His spokeswoman noted yesterday that the Archdiocese of Washington -- which includes the District, Montgomery and Prince George's counties and Southern Maryland -- has instructed its priests to inform both civil authorities and the archdiocese about allegations of child abuse, including by priests, since the early 1990s.

Kelley said McCarrick's opposition to her bill "hurts his position -- they're trying to show that they are clearing things up and putting in checks and balances."

Virginia resident Mark Serrano, a board member of the national advocacy group Survivors Network of those Abused by Priests, agreed. "I think in our society there should be no special place where sex offenders can hide from the law," said Serrano, who supports Kelley's bill.

But McCarrick said the bill would go too far, forcing priests to violate church law by breaking the sacramental seal of the confessional. "History is filled with stories of priests who suffered even death rather than break that solemn seal," he said, urging his 550,000 followers to contact legislators. "If there is a gauntlet involved in this process, then I throw it down now."

Steve Kearney, spokesman for Cardinal William H. Keeler of the Baltimore Archdiocese, said breaking the confidentiality of the confessional is "one of the more serious things a priest can do" and results in "immediate and automatic excommunication."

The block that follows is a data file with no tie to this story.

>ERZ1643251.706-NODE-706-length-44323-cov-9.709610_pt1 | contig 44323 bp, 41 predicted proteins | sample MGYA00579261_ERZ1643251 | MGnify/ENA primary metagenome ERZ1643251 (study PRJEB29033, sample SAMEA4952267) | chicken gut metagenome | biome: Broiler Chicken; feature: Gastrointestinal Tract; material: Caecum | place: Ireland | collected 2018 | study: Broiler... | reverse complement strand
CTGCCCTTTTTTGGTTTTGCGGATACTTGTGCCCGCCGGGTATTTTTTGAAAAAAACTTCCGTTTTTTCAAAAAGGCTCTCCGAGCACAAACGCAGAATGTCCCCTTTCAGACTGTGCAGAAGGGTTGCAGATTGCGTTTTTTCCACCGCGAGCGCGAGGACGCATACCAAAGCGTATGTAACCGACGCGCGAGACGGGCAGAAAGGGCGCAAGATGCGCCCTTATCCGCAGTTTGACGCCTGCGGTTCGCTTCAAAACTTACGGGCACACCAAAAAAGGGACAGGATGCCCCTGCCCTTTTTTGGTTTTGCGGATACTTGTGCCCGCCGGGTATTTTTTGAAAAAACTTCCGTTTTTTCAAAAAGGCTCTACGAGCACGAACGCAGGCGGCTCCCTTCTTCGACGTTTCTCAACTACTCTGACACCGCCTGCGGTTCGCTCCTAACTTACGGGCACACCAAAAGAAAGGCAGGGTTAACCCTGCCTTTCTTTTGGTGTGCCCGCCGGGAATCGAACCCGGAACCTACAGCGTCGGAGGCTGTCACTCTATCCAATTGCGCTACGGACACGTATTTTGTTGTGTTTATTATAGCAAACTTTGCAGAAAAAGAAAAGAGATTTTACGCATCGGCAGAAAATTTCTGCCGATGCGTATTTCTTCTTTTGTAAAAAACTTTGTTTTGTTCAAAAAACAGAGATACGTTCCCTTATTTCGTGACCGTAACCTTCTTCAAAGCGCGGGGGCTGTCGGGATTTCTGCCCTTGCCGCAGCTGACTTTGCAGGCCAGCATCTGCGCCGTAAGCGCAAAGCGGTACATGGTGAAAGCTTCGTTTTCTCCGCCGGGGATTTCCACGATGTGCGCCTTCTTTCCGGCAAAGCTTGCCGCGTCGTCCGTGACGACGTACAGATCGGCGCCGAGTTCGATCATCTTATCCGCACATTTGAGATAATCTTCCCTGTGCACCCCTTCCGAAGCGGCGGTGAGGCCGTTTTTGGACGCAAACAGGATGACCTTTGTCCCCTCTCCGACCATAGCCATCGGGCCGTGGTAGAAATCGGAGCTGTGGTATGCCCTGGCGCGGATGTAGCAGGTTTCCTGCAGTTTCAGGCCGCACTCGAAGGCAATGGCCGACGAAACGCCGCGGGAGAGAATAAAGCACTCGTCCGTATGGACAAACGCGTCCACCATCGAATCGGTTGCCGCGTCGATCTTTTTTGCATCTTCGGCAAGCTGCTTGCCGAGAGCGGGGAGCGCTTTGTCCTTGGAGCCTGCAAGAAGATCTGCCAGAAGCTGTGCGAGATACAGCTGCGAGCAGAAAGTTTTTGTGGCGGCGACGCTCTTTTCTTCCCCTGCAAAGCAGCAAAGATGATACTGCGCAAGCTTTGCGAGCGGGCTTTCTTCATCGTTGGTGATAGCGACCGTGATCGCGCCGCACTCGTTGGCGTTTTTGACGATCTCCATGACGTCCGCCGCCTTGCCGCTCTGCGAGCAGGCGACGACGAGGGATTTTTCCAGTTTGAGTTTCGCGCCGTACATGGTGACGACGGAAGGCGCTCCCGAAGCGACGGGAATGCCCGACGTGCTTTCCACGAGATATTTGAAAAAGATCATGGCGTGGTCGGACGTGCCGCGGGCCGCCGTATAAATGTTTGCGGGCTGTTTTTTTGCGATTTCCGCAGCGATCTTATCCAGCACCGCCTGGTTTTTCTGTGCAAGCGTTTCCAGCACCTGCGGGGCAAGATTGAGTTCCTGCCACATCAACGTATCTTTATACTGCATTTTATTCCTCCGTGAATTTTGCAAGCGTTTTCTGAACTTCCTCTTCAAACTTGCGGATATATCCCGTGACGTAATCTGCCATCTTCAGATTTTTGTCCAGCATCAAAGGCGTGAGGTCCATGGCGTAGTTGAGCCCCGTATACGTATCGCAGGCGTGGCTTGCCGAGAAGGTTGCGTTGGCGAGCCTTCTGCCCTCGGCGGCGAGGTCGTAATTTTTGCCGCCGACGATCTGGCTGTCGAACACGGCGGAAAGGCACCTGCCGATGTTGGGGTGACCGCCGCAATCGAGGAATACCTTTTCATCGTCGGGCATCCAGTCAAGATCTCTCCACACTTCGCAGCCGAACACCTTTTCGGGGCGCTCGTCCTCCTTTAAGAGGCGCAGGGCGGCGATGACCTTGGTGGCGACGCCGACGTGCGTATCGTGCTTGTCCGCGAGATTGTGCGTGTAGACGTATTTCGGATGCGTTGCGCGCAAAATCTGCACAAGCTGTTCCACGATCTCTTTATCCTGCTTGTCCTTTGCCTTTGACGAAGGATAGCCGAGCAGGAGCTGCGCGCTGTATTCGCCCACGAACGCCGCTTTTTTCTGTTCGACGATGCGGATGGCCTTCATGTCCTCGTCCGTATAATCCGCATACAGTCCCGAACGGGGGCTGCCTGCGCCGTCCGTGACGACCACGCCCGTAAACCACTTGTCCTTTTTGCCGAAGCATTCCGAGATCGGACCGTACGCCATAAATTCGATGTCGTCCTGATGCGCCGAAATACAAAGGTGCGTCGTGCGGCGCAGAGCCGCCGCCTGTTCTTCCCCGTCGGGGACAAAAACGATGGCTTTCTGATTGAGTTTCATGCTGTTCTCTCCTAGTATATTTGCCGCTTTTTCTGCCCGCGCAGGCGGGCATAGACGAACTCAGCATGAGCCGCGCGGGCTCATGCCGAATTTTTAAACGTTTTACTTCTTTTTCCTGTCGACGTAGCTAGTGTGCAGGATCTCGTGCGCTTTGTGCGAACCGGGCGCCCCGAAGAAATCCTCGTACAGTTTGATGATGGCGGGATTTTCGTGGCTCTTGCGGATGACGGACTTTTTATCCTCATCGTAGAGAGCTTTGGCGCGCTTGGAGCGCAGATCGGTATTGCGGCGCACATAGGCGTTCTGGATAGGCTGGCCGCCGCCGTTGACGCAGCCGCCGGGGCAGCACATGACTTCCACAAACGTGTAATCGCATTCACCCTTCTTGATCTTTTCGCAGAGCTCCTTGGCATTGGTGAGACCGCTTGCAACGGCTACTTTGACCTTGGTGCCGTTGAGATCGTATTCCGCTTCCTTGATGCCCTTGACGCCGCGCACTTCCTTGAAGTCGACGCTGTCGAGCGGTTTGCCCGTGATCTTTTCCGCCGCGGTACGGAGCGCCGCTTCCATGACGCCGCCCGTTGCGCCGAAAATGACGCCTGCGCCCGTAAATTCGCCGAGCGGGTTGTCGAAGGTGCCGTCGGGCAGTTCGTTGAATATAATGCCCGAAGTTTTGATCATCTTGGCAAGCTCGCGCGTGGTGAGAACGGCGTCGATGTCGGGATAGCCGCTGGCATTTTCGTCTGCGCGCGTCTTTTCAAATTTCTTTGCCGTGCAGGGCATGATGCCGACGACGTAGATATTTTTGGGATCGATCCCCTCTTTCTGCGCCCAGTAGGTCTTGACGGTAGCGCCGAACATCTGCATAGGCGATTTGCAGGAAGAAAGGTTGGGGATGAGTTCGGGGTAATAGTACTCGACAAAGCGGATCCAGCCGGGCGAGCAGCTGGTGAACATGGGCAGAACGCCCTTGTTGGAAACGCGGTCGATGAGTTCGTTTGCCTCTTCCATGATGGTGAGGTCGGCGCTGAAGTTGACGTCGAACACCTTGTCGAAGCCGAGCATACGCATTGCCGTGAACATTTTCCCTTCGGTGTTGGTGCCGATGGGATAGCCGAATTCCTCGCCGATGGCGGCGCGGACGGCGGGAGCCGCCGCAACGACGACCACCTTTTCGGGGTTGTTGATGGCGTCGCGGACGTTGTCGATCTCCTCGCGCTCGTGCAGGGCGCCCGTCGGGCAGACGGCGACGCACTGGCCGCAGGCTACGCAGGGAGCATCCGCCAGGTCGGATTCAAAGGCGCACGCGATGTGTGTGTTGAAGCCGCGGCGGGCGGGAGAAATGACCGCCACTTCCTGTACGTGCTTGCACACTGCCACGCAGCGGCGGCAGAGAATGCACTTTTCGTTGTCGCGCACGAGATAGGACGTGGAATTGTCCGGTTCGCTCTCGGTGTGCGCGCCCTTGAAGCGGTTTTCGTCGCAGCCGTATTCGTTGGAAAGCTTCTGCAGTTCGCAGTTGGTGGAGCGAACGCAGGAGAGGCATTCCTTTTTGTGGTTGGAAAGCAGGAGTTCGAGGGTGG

"We are working with legislators through the Maryland Catholic Conference to find a resolution," Kearney added.

Several secular legal experts questioned whether the bill could pass constitutional muster. Elliot Mincberg, legal director at People for the American Way Foundation, a nonprofit group that supports church-state separation, said the state is on tricky legal ground and would have to show that the law is narrowly drawn to serve a compelling state interest. "This could be seen as directly conflicting with the rights of Catholics to practice religion in accord with their church's doctrine," he said.

Richard Dowling, a lobbyist for the Maryland Catholic Conference, is pushing lawmakers to kill the bill, along with legislation pushed by Kelley and others that would extend the time a victim of child sexual abuse can file a civil suit.

The concern over the state's statute of limitations, which requires victims to file suit by age 21, stems in part from the dismissal of lawsuits filed by victims raped in the 1970s by Baltimore Catholic schoolteacher John Merzbacher.

Dowling said that the reporting bill might be well-intentioned but that it shows a fundamental misunderstanding of the sacrament of penance.

"Say the wife of an abuser confesses to not having turned in her husband who she suspects is abusing their child. She is seeking solace and forgiveness," Dowling said. "If we had a law that forced the priest to disclose that to authorities, wouldn't we possibly be putting her and the child at risk? And what if the penitent is behind the screen? The law envisions that the priest would have to ask the penitent for his or her name, address and phone number."

McCarrick's aggressive lobbying campaign in a state with a large Catholic population is already eroding support among some lawmakers. Del. Susan C. Lee (D-Montgomery) co-sponsored the legislation "because I wanted to protect children from abuse." Now, she is rethinking that decision. "I don't want to support anything that breaks the confidential communication of the confessional," she said.